We head on to meet Alex and Tom in Baguales bar where we find everybody feeling festive and quaffing glasses of Terremoto (a surprisingly lovely cocktail of Pipeño – a type of sweet fermented wine – with pineapple ice-cream). Delighted with having finished the W and feeling pretty festive ourselves, the five of us make our way to the local dance. When the doors open and I see the local gymnasium bedecked in bunting and streamers, I just know it’s going to be a special night.
The band is on fire and the dance-floor is packed. Young and old, the whole town is here. It’s like being at a family wedding. There is a stand by the bleachers near the basketball hoop selling piscola and only piscola – the Chilean drink of choice. It’s a high ball cocktail of pisco and coca cola – lethal! The music is strange to us but irresistible…or that might be the piscola! Quietly bopping on the corner of the dance floor, we’re soon surrounded by a circle of locals. Measuring about a foot taller than everybody else in there, inconspicuous we are not! Taking one look at my clumping lack of co-ordination, a crowd of girls decide to take me in hand and attempt to teach me to dance. Futile!! The night whirls by in fits of laughter and botched Spanish.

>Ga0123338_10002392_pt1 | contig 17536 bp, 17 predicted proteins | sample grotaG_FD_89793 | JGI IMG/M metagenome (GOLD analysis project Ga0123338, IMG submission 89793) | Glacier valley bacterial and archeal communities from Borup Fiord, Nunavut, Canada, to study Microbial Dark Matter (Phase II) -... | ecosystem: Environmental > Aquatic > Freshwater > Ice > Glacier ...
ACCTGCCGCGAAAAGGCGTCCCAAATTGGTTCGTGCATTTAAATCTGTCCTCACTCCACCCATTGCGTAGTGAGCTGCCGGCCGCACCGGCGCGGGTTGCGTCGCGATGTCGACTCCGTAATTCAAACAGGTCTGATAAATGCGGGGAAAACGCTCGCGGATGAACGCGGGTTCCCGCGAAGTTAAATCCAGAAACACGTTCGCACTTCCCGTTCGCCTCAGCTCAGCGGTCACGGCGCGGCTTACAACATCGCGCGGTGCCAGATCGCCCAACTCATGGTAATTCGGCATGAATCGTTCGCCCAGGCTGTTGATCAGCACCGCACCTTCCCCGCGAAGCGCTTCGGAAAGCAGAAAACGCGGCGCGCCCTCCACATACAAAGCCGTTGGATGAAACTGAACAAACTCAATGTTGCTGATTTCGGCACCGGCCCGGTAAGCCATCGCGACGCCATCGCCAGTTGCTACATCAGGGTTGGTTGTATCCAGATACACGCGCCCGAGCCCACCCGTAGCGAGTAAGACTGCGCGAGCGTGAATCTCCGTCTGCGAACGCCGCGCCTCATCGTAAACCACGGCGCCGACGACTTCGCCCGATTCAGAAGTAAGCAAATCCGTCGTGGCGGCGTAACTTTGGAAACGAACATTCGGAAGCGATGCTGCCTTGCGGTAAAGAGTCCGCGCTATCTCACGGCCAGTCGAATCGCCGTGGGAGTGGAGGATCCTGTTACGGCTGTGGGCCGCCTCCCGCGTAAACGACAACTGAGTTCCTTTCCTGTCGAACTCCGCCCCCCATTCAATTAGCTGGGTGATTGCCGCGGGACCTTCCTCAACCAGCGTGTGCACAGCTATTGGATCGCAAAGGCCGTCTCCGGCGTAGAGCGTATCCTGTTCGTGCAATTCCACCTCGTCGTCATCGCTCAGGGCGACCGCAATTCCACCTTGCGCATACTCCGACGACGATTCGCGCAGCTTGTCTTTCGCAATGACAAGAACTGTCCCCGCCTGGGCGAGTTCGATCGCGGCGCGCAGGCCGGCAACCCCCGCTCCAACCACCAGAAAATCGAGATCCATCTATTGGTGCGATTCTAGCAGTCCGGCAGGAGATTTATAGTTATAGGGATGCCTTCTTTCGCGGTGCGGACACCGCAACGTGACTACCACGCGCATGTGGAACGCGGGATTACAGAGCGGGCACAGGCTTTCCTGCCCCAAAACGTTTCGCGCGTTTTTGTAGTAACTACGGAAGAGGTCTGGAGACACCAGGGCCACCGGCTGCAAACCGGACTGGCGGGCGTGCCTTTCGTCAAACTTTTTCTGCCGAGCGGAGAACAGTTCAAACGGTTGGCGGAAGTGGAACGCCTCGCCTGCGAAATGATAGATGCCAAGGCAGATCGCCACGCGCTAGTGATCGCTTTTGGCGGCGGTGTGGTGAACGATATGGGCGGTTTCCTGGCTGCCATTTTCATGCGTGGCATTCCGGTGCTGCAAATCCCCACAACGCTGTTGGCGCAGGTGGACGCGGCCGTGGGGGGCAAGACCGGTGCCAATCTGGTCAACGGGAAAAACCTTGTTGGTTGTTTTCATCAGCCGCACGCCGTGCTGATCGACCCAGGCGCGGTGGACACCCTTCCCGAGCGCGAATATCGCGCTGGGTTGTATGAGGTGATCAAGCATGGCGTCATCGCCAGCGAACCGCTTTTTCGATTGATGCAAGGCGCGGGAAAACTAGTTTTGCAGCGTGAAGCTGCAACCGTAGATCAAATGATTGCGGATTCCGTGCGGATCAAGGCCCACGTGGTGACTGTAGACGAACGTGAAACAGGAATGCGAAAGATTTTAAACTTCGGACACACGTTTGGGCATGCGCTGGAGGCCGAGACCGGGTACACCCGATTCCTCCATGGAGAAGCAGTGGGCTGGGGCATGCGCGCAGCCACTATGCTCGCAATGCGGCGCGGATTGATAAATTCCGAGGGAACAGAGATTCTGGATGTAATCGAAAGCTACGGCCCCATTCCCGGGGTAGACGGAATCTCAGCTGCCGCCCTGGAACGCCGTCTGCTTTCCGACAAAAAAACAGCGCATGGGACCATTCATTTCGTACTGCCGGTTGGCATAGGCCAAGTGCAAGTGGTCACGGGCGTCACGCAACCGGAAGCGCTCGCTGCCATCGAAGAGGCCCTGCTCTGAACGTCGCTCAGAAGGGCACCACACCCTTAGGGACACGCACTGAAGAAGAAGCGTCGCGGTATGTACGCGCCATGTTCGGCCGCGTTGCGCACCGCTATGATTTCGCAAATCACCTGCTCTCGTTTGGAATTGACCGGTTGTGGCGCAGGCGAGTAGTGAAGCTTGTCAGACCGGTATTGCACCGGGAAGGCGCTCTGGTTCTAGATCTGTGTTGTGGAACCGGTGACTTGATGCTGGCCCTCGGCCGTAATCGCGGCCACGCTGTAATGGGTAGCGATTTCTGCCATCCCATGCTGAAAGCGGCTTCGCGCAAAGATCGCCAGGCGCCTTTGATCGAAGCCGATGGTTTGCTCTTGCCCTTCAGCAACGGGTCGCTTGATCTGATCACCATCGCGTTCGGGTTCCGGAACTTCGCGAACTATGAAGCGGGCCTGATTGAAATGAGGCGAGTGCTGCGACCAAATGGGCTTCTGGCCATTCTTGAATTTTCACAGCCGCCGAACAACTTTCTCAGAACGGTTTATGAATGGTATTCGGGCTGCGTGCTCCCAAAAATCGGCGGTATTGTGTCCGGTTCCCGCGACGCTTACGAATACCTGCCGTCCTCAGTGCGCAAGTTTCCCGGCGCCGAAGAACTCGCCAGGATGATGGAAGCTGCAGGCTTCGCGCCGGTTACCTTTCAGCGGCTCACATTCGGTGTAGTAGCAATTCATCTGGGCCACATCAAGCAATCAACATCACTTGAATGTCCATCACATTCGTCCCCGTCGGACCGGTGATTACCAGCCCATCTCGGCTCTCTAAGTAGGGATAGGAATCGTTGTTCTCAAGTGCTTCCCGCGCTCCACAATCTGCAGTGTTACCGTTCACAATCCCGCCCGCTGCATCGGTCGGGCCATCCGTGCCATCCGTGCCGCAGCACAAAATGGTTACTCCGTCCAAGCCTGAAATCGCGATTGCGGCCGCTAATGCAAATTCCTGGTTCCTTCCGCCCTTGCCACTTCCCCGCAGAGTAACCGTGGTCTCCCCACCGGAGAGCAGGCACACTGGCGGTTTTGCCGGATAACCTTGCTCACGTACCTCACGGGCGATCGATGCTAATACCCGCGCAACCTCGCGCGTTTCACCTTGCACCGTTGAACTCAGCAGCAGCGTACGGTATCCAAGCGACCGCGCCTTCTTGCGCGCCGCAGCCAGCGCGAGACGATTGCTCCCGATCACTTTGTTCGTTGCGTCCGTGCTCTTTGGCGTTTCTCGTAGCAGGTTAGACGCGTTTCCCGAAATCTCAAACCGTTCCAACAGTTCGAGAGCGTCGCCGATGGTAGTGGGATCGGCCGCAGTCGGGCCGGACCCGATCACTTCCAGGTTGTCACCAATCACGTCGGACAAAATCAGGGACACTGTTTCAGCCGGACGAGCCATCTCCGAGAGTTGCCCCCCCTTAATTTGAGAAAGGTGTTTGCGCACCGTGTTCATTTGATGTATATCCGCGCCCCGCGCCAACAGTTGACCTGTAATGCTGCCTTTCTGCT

Suddenly, everybody is dancing la cueca, the Chilean national dance -a parody of the courting ritual between a rooster and a hen. Feet are stamping, hands are clapping and handkerchiefs whirling. Tom and I bounce out of our seats. Far from the sinuous, intimidating movements of the tango, the cueca just looks like fun! Somebody offers me a handkerchief to whirl and we’re off giving it our sorry best. Damien kindly videoed the entire spectacle – it will never see the light of day!
Before we know it, we’re being invited to an after party and it’s 6am. Again!